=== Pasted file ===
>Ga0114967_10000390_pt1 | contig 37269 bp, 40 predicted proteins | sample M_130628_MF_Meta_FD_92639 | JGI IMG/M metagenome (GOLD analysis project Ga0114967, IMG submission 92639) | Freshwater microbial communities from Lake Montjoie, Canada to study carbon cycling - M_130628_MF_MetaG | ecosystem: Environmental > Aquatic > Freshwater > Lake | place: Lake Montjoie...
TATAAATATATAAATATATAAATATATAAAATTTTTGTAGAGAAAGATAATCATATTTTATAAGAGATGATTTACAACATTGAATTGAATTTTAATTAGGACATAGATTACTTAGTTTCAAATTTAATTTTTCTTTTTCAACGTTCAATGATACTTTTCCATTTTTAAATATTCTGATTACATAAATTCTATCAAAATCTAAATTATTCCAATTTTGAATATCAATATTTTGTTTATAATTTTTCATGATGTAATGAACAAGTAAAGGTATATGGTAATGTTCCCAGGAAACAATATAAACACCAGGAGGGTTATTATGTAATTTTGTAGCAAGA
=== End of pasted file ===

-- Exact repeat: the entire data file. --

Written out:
>Ga0114967_10000390_pt1 | contig 37269 bp, 40 predicted proteins | sample M_130628_MF_Meta_FD_92639 | JGI IMG/M metagenome (GOLD analysis project Ga0114967, IMG submission 92639) | Freshwater microbial communities from Lake Montjoie, Canada to study carbon cycling - M_130628_MF_MetaG | ecosystem: Environmental > Aquatic > Freshwater > Lake | place: Lake Montjoie...
TATAAATATATAAATATATAAATATATAAAATTTTTGTAGAGAAAGATAATCATATTTTATAAGAGATGATTTACAACATTGAATTGAATTTTAATTAGGACATAGATTACTTAGTTTCAAATTTAATTTTTCTTTTTCAACGTTCAATGATACTTTTCCATTTTTAAATATTCTGATTACATAAATTCTATCAAAATCTAAATTATTCCAATTTTGAATATCAATATTTTGTTTATAATTTTTCATGATGTAATGAACAAGTAAAGGTATATGGTAATGTTCCCAGGAAACAATATAAACACCAGGAGGGTTATTATGTAATTTTGTAGCAAGA